When Bitcoin’s (BTC) price fell 10% to $ 29,150 on Jan. 27, something unusual happened with the Chicago Mercantile Exchange (CME) BTC futures contracts.
When the price fell, these CME Bitcoin futures traded at a 1% discount against Coinbase, indicating a disorder between the two markets.
Bitcoin spot has followed the weekly almost completely.
CME bitcoin futs have expired both backwardian and Friday. That’s all.
– i.am.nomad (@IamNomad) January 27, 2021
Immediately, traders suggested that futures contracts, which were due to expire in 48 hours, were responsible for the price drop. Before rushing to quick conclusions, keep in mind that every short sale needs a (tall) buyer of the same size.
There can therefore be no open interest imbalance. Additionally, futures contracts can be extended (rolled over) for a future date as long as their holder has enough margin to cover them.
Rather than assuming that a single factor influenced the price of Bitcoin, it is better to analyze the intraday movements of both markets (CME futures and spot exchanges).
The futures premium (or basis) measures the premium of longer-term futures contracts relative to the current spot level (regular markets). Anytime this indicator fades or goes negative, it’s an alarming red flag. This situation is also called backwardation and indicates a bearish sentiment.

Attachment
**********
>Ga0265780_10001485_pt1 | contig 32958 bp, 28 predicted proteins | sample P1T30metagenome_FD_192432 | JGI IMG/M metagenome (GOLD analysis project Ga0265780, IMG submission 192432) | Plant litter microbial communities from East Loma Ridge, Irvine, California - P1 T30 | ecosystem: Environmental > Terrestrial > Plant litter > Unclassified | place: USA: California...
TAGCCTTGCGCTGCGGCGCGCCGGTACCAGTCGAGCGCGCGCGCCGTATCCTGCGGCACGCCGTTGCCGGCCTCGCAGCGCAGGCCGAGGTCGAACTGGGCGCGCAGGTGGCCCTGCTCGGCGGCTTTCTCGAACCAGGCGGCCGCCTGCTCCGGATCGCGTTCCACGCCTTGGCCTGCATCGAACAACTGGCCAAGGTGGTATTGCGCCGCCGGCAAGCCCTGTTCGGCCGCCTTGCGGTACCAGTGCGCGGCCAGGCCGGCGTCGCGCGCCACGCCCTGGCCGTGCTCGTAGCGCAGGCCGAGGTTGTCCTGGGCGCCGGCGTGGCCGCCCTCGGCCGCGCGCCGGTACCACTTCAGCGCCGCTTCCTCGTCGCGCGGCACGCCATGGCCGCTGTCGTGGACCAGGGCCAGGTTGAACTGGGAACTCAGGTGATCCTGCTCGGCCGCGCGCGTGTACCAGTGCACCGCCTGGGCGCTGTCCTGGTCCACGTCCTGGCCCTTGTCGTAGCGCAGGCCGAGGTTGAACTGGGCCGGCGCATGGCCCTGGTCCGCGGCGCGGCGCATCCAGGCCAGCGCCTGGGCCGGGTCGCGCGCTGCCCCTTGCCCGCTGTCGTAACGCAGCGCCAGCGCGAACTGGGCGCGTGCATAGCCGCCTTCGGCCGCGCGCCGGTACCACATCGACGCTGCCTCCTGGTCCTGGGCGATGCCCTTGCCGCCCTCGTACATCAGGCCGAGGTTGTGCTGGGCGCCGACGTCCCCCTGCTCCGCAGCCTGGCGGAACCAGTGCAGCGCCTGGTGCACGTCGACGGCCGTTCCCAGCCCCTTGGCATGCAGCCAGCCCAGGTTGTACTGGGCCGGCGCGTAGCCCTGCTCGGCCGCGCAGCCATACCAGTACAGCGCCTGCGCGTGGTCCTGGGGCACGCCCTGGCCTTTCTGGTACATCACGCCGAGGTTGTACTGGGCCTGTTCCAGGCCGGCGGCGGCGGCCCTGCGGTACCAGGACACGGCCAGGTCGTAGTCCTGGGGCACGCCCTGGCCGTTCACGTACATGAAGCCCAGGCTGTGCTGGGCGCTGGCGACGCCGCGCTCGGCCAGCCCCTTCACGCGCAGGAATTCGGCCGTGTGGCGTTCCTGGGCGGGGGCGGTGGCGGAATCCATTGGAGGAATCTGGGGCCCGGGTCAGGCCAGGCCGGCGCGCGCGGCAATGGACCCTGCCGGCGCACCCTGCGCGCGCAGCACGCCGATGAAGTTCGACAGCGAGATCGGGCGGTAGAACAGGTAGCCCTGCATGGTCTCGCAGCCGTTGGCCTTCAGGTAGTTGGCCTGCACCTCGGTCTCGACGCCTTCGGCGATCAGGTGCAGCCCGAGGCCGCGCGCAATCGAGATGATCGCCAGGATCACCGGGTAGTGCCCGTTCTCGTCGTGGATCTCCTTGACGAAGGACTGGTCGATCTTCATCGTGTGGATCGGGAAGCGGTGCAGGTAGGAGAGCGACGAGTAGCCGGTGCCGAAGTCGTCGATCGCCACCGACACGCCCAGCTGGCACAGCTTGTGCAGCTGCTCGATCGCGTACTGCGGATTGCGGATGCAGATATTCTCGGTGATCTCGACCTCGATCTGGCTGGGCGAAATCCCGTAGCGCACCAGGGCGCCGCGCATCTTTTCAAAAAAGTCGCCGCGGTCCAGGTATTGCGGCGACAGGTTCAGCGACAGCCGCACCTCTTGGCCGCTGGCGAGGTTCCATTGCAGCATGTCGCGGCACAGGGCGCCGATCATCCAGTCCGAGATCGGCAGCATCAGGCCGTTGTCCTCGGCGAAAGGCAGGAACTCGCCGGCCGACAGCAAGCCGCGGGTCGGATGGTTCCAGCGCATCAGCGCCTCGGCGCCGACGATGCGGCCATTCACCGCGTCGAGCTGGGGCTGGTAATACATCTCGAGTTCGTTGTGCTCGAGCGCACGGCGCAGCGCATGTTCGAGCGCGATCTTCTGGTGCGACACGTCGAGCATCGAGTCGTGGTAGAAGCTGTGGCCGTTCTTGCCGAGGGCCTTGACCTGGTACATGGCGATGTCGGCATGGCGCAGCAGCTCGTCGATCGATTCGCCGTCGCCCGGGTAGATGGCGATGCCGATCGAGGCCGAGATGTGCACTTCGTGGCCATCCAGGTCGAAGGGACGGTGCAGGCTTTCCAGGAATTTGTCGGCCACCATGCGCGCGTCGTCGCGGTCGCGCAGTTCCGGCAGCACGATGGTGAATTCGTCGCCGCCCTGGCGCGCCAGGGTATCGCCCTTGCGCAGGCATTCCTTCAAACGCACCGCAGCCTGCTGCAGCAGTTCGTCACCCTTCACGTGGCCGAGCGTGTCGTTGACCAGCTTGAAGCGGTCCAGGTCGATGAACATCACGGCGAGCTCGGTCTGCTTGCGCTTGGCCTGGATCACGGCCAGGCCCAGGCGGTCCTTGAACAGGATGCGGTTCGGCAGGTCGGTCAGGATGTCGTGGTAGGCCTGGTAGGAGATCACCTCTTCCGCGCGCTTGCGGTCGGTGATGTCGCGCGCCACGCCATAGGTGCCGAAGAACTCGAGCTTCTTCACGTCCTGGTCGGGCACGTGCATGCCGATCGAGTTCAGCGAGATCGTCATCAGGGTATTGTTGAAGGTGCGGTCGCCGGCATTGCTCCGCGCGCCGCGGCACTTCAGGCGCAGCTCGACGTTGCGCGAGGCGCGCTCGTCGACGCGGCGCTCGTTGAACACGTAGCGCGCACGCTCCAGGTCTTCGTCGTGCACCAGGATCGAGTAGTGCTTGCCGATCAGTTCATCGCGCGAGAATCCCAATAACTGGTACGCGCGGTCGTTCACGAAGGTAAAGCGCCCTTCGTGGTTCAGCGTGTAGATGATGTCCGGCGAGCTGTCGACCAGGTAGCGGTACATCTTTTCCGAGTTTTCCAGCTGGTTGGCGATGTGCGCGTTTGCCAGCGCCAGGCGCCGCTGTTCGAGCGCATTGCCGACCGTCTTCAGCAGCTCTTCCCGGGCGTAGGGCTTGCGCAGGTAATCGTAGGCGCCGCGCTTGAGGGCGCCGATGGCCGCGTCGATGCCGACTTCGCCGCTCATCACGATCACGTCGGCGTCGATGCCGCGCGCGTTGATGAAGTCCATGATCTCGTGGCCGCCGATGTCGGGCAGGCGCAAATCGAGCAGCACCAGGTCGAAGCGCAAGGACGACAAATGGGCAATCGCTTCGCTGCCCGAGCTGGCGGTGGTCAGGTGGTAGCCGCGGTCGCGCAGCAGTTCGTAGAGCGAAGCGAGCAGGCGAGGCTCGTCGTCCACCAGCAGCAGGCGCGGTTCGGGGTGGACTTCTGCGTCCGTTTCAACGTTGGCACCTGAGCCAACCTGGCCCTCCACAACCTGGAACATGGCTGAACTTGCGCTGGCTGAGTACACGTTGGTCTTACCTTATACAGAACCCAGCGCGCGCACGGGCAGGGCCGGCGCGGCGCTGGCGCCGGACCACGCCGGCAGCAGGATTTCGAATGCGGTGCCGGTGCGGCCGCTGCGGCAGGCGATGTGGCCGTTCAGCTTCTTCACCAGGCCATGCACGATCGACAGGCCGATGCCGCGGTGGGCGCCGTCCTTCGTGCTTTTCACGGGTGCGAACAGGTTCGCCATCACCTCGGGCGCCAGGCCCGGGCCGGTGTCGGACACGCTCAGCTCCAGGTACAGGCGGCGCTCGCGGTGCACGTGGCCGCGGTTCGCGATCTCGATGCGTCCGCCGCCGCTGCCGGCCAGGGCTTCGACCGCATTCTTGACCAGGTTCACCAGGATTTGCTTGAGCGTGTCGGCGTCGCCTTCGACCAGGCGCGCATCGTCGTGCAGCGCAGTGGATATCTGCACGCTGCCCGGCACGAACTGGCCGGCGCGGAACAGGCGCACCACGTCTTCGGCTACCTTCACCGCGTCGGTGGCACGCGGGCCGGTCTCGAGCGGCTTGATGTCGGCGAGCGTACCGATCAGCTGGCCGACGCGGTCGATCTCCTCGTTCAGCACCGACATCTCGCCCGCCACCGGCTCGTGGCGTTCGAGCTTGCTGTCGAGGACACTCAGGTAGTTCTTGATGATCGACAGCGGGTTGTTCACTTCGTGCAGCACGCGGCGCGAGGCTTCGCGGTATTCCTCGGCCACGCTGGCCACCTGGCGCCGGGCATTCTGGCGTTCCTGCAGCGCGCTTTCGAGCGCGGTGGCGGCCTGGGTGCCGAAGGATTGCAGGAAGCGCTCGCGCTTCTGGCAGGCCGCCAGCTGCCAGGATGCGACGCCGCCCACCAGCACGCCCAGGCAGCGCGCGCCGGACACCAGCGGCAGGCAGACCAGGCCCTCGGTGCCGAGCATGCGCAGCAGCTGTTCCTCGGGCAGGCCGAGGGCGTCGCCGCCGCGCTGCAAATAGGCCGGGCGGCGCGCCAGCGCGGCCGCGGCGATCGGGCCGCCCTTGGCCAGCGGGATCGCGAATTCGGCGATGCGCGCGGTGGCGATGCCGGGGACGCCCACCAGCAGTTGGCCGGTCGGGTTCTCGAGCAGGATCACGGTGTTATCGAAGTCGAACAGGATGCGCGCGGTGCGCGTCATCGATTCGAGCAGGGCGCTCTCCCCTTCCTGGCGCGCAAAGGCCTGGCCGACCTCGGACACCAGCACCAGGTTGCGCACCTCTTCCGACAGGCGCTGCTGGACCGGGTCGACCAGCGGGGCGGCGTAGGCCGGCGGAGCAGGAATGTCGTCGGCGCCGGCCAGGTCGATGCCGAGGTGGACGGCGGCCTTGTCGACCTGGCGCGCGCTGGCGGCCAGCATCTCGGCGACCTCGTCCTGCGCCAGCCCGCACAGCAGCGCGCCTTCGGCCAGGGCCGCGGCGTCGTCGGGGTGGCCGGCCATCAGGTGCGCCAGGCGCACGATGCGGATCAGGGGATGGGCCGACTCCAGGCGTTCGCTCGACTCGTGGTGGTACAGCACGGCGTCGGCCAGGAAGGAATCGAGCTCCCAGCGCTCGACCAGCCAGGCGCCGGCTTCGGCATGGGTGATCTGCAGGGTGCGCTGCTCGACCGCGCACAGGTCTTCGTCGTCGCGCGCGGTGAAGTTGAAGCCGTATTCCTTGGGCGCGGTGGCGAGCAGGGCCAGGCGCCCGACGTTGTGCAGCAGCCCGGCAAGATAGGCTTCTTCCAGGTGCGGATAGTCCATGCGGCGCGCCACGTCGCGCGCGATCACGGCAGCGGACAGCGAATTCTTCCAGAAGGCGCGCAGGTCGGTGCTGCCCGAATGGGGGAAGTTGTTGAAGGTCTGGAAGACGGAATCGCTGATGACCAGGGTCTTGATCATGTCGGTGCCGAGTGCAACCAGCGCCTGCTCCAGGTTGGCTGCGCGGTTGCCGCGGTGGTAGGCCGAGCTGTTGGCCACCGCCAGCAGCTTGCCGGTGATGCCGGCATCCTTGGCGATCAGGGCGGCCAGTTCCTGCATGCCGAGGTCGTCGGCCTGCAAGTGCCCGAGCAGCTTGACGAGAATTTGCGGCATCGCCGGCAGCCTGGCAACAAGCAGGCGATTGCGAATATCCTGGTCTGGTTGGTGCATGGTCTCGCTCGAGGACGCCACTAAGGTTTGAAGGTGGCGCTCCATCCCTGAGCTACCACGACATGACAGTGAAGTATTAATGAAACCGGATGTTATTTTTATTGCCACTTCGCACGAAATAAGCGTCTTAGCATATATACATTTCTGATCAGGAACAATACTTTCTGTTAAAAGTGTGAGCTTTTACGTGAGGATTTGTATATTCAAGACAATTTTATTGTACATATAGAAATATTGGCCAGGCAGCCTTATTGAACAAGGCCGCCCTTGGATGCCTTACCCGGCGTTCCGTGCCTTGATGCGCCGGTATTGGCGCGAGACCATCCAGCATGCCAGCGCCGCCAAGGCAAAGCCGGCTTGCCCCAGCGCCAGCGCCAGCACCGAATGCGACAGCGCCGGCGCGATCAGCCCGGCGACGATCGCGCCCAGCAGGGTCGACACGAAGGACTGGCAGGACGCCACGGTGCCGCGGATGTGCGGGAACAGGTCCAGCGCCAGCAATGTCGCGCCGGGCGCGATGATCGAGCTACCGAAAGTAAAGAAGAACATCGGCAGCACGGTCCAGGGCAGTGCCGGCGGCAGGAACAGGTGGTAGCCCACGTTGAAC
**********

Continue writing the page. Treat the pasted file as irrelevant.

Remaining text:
These fixed month contracts usually trade at a small premium, indicating that sellers are asking for more money to hold settlement longer. In healthy markets, futures should be traded at a premium of 5% to 15% on an annual basis, also known as contango.
The imbalance between each market may have been caused by long-term contract liquidations driven by traders with insufficient margin, tight order books or intense price action ahead of the remaining spot markets.
Therefore, this data in itself does not reveal cause or effect. Moreover, a similar movement took place on January 18.
Note how the CME BTC premium plunged to a negative 1% despite no apparent volatility occurring on the BTC spot exchanges. It is safe to say that this event was unrelated to the price action of the market.
By analyzing the January 27 crash in more detail, it is possible to determine whether the negative CME premium preceded the market volatility.
The data levels above show that the CME Bitcoin futures premium is much later in the day instead of acting as a leading indicator. While Bitcoin tested the USD 31,800 resistance, the selling pressure at CME continued, causing the temporary price differential.
There could be multiple reasons behind this effect, so comparing intraday price across multiple exchanges can explain whether CME led the downturn.
In summary, there is no evidence of price expectations from the CME Bitcoin futures. These markets are incredibly brokered and will typically move together. In addition, the usual premium could face some temporary differences similar to January 18, regardless of Bitcoin’s volatility at the time.
The views and opinions expressed here are solely those of the author and do not necessarily reflect the view of Cointelegraph. Every investment and every trade move carries risks. You should do your own research when making a decision.